Veteran law enforcement officer Kevin Dillon teaches an essential self-protection drill, the Roll and Strike Drill which trains you to quickly recover from a fall and aggressively counterattack your assailant from the ground. This instructional segment is taken from the Police Combat Tactics 1 video and is part of the new Police Defensive Tactics video app
Excerpted from Self-defense Against a Dog Attack by Loren W. Christensen
There is no one solution to fighting a big dog, just as there is no one way to defend against a
human attacker. So let’s look at a few methods suggested by experienced dog handlers and
Stand sideways to the dog
This is not a submissive stance but one that the dog perceives as nonthreatening. It’s a good one to use when a strange dog is quickly advancing on you. Your gut says the animal is dangerous but it’s not quite at the chomping stage yet.
Turn sideways to the animal while watching it out of the corner of your eyes. Let your arms hang at your sides and curl your fingers into a fist to protect them.Read More
Excerpted from GUIDE TO RAPE AWARENESS AND PREVENTION by Robert and Jeanine Ferguson
Good manners instilled in us as children can often delay our response to a situation in a way that could prevent an attack. It has been proven time and time again that rape is often preceded by a social situation, whether it be at a bar sharing a drink or on a college campus while attending a party. You may become disturbed by a premonition that a certain situation is potentially dangerous, but your social training emerges, telling you you're perhaps over reacting.
Consider every situation as potentially dangerous. Rely and act upon that instinctual feeling of uncertainty. Do not allow your social manners to prevent you from acting in your own best interest or removing yourself from an unwanted situation.Read More
Loren W. Christensen shows you how to use a front kick from a seated position in a self-defense situation. This is an excellent adaptation of an easy to use technique that you can apply in many common situations like sitting in a restaurant or waiting for the bus or train. This instructional segment is taken from the Solo Training video.
Excerpted from How to Fight the Pain Resistant Attacker by Loren W. Christensen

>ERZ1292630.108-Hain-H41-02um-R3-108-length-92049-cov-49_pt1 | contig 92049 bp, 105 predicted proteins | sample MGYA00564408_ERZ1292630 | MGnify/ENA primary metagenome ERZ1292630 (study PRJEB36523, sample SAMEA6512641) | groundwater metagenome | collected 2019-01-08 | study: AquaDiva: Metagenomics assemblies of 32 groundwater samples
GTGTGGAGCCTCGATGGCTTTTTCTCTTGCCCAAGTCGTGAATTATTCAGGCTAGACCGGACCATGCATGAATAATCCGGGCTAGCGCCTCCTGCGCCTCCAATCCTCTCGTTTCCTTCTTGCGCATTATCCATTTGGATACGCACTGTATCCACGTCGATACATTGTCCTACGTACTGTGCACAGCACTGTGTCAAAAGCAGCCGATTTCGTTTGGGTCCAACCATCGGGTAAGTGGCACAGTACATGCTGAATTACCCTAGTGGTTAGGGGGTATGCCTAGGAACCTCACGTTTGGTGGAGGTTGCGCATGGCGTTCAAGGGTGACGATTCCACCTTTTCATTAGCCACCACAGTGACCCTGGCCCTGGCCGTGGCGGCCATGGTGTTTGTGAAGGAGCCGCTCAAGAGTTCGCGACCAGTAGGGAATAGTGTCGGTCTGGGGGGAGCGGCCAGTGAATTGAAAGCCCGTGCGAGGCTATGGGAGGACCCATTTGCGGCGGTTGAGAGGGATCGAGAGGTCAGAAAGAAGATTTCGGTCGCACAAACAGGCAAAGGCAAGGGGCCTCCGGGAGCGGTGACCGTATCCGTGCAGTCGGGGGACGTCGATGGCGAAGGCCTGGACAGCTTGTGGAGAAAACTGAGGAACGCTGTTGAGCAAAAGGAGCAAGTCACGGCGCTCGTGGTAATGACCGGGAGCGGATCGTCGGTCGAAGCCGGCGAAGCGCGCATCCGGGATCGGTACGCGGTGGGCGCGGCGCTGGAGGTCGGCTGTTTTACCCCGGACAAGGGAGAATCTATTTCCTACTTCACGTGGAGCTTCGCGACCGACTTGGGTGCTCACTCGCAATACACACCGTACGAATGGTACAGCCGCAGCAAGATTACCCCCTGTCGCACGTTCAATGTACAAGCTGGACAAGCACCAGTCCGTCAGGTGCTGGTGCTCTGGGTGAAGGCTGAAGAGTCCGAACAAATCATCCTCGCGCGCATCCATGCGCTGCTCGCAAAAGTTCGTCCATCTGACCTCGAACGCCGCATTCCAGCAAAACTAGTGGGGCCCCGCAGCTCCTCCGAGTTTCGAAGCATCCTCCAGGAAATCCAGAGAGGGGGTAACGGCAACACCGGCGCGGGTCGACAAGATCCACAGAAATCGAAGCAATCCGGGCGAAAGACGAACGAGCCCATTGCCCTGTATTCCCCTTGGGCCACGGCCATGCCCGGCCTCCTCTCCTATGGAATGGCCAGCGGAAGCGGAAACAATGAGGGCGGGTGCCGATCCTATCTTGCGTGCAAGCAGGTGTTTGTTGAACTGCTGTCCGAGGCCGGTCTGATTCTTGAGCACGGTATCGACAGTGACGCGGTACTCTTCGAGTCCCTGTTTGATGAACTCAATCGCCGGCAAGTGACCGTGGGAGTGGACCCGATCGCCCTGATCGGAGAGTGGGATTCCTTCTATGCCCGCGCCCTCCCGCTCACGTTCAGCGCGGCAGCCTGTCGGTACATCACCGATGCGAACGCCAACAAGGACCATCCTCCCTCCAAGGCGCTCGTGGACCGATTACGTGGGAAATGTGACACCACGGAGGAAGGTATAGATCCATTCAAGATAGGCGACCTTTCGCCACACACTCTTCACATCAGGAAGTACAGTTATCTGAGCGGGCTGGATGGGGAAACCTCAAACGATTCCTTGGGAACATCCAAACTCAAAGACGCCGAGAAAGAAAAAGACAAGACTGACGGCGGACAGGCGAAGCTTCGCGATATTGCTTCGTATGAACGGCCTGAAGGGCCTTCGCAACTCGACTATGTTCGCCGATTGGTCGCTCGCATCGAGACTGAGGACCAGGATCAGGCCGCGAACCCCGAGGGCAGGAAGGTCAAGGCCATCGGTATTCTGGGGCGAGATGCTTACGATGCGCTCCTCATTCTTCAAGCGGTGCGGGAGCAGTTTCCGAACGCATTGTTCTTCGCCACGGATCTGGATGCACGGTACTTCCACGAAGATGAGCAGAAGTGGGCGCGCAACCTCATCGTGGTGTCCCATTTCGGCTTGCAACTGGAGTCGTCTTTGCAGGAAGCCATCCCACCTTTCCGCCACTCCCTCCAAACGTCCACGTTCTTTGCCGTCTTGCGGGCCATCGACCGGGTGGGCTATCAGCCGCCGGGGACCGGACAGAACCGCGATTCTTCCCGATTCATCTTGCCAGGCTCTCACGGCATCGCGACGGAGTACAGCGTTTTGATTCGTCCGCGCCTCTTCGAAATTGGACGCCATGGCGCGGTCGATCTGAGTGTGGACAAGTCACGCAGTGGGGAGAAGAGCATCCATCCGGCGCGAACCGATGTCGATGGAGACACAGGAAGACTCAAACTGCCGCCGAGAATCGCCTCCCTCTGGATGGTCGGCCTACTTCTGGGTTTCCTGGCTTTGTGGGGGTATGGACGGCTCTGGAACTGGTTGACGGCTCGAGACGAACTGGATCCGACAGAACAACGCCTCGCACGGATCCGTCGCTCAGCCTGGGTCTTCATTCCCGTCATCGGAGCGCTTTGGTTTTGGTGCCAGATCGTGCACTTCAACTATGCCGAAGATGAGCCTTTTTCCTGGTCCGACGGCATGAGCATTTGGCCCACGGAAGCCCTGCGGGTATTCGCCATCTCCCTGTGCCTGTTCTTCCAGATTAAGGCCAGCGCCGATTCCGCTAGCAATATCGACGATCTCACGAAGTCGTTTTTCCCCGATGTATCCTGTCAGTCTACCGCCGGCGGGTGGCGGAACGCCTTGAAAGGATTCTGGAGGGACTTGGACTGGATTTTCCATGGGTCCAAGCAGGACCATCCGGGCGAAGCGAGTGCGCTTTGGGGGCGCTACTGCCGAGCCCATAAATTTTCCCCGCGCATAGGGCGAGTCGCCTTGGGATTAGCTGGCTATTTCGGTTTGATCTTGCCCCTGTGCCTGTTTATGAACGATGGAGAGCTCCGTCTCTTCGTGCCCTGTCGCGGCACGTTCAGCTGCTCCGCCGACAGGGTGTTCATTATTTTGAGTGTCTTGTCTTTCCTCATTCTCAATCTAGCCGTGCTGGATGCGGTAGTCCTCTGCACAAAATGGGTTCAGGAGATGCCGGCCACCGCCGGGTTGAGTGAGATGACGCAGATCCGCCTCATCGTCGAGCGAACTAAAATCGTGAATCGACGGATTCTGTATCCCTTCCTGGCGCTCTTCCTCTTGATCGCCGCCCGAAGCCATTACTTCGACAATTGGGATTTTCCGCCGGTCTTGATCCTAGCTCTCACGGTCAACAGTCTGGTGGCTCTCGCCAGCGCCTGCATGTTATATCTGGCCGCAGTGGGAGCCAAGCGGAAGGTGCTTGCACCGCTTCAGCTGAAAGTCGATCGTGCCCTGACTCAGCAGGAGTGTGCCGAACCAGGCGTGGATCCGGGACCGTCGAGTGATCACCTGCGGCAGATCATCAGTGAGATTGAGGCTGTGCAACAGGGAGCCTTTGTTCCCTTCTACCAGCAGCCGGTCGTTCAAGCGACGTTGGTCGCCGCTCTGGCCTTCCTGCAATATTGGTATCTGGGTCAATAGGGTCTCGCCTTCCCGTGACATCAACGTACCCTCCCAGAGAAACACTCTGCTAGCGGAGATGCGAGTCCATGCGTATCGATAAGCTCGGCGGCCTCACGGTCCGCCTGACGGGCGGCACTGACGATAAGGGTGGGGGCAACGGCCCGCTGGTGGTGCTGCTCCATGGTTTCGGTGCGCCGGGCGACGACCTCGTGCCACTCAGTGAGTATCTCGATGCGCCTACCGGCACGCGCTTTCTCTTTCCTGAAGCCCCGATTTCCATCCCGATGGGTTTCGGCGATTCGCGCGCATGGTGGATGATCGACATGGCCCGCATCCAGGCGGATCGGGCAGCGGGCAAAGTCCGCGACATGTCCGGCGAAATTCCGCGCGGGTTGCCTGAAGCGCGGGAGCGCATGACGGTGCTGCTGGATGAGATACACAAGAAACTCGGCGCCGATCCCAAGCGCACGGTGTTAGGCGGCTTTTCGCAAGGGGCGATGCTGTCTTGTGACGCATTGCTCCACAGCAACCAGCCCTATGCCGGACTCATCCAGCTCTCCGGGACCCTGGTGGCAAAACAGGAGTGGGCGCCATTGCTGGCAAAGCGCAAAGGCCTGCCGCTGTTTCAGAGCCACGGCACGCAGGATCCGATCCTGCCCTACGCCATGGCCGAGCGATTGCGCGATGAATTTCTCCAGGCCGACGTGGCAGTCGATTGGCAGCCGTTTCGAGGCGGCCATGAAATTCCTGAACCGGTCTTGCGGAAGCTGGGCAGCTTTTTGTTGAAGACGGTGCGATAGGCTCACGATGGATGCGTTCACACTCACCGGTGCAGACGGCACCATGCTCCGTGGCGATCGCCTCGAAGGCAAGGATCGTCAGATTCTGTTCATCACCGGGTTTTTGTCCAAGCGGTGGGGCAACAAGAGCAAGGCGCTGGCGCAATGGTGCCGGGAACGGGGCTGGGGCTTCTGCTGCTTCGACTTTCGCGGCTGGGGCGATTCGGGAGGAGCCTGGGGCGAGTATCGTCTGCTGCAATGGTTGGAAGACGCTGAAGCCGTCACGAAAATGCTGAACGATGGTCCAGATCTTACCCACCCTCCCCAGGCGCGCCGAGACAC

Let’s look at three objectives to keep in mind when dealing with people who might be tolerant to pain. In short, your task is to control the violent person, control the situation and control yourself. All three are interrelated because without any one of them, there is no control of the other two.
CONTROL OF THE ATTACKER
Control is established by a strong, confident presence, the application of calming words, control holds, punches, kicks, strikes with environmental objects, or any other technique that incapacitates the person’s physical ability to attack.
CONTROL OF THE SITUATION
You control a situation by your confident presence, calming words, use of your surroundings, strategic positioning in relation to the threat, help from a friend, and an understanding of your own physical vulnerability.
CONTROL OF YOUR ACTIONS
Sometimes a defender, out of fear, anger or lack of confidence, will overreact and use more force than a situation requires. So this doesn’t happen to you, know that when you’re in command of both the situation and the attacker, you’re more likely to control yourself, even when you discover that the threat has a high tolerance to pain.
A martial arts friend says, “Fighting is about chaos and your objective is to bring order [control] to it.” Th is objective and mindset must guide your actions so that you do what needs to be done for your safety and with minimum injury to the attacker.
Note: Although many of the techniques in How to Fight the Pain Resistant Attacker are designed to debilitate an assailant who hasn’t responded to other control measures, you must always strive to affect minimum injury. It’s the legal thing to do and it’s the honorable thing to do.
I know I’m preaching to the choir here, and that’s okay. We all need to be reminded from time to time of these three control factors since they are never more important than when dealing with a violent person who doesn’t react to pain.
It’s easy to become conditioned to the way training partners respond to our techniques: their frantic slapping on the mat, the way they cry out in agony, how they clutch desperately to whatever hurts, and their comments about your mother. Your training can so condition you to this that when a street attacker doesn’t respond similarly—he only mildly reacts or he doesn’t react at all—it can cause that aforementioned physical and mental freeze. It’s happened to me and I’ve seen it happen to others.
Excerpted from STREET STOPPERS: The Martial Arts Most Devastating Trips Sweeps and Throws for Real Fighting by Mark Mireles and Loren W. Christensen
Throw: an offensive takedown in which you lift your opponent off his feet, move him over your hips, and drop him down onto his back. It's identifiable by the way you generate a powerful fulcrum by getting your hips under the attacker's and by the way his feet travel skyward in an arcing motion. A throw is the slam dunk of fighting.